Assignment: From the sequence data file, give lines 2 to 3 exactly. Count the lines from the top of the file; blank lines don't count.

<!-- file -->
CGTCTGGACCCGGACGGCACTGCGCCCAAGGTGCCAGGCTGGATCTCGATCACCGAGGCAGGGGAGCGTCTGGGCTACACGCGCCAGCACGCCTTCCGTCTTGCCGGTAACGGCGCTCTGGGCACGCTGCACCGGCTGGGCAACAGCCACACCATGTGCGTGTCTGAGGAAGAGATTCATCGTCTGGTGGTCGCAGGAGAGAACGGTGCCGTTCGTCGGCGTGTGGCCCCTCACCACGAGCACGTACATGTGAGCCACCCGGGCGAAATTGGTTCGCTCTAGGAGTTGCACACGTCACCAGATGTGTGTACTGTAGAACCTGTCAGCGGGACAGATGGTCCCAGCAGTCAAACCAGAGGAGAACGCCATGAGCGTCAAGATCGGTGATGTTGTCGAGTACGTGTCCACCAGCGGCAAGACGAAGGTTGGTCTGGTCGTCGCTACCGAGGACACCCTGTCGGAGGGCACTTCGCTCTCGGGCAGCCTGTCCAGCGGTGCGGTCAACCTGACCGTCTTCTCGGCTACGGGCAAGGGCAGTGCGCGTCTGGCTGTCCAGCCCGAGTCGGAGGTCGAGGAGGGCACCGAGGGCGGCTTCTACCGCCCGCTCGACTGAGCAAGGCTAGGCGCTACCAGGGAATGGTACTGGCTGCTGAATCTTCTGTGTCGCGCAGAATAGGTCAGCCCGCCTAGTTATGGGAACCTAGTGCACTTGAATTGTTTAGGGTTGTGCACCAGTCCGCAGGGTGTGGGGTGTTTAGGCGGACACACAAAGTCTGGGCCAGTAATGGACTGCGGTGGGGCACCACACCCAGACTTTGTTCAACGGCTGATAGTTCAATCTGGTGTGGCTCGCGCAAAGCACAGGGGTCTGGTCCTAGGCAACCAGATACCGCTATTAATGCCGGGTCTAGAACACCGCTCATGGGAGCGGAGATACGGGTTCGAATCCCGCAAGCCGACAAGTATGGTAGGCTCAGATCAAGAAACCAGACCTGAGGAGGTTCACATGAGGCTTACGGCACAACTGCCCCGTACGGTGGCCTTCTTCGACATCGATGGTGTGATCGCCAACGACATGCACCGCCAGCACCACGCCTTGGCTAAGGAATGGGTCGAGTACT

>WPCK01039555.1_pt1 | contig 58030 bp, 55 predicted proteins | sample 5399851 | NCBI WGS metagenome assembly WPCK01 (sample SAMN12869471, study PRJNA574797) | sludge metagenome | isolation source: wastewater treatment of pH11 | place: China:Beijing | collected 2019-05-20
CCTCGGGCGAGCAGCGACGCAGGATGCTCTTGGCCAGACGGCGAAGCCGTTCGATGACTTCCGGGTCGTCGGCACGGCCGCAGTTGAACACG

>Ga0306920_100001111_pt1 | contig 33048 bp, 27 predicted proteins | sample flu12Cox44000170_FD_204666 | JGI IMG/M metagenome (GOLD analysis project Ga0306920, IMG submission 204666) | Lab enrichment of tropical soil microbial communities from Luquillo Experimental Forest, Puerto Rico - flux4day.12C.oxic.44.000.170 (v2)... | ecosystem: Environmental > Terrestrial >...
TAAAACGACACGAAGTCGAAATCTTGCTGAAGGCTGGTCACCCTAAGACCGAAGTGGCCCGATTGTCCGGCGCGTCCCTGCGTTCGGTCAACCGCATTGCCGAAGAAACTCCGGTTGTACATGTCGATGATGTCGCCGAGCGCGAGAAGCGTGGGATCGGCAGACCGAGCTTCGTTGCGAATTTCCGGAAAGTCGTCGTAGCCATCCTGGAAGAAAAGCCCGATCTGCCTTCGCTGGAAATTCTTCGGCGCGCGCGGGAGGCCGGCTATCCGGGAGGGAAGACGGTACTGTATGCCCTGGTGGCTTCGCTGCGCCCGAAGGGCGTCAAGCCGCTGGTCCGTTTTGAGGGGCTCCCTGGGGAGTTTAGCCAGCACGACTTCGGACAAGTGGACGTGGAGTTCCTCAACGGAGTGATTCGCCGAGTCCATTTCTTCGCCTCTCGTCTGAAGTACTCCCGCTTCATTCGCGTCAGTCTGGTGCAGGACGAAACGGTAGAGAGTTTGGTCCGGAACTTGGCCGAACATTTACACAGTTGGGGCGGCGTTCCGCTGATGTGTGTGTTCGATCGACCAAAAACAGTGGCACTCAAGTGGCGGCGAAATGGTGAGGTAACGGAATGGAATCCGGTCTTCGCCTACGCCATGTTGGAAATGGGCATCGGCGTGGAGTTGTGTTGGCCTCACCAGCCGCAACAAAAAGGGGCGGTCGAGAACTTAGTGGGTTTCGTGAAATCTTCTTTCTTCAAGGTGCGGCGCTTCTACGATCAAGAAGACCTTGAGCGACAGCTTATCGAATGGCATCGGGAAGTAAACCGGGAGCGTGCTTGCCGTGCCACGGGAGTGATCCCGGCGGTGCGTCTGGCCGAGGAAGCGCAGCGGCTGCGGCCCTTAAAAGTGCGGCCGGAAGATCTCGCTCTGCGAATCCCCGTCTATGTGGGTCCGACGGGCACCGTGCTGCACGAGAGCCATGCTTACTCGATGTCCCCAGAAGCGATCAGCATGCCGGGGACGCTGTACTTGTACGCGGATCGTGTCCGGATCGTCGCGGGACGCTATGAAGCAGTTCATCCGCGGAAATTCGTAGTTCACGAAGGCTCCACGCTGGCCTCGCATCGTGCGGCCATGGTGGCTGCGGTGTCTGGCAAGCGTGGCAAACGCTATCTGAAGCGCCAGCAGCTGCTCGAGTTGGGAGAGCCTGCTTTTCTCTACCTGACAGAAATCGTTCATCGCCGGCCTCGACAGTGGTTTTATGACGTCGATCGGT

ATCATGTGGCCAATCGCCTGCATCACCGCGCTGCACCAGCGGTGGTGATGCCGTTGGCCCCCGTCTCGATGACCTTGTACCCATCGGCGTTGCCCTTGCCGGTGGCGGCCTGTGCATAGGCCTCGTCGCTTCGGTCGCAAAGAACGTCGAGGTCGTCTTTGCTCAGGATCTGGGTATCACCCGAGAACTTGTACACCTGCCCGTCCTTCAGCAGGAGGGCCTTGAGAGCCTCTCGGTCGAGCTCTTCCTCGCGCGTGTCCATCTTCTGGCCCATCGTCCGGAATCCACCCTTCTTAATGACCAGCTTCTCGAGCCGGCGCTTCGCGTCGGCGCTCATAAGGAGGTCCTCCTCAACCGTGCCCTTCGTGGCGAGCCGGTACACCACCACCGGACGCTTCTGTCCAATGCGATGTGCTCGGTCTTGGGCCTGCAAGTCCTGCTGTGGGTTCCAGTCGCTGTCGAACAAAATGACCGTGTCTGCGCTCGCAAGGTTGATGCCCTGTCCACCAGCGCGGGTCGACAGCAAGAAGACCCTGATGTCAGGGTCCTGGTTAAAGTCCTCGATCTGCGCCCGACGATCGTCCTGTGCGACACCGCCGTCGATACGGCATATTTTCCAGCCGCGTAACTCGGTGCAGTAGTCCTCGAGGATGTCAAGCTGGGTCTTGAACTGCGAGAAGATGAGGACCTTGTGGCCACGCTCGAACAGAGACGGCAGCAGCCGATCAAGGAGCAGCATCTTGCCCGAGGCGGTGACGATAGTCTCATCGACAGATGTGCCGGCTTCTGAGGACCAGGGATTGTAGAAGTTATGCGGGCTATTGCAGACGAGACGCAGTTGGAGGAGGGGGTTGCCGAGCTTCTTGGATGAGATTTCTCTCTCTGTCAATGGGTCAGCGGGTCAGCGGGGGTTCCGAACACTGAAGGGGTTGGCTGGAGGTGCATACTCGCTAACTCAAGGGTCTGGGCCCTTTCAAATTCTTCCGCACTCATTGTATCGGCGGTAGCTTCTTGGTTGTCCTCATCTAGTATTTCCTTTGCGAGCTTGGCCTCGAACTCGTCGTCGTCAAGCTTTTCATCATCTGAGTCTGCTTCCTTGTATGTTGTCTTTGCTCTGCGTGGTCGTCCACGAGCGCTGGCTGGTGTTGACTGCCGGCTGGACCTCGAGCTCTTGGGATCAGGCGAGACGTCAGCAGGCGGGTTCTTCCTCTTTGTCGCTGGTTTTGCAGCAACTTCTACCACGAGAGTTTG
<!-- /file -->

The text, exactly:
>WPCK01039555.1_pt1 | contig 58030 bp, 55 predicted proteins | sample 5399851 | NCBI WGS metagenome assembly WPCK01 (sample SAMN12869471, study PRJNA574797) | sludge metagenome | isolation source: wastewater treatment of pH11 | place: China:Beijing | collected 2019-05-20
CCTCGGGCGAGCAGCGACGCAGGATGCTCTTGGCCAGACGGCGAAGCCGTTCGATGACTTCCGGGTCGTCGGCACGGCCGCAGTTGAACACG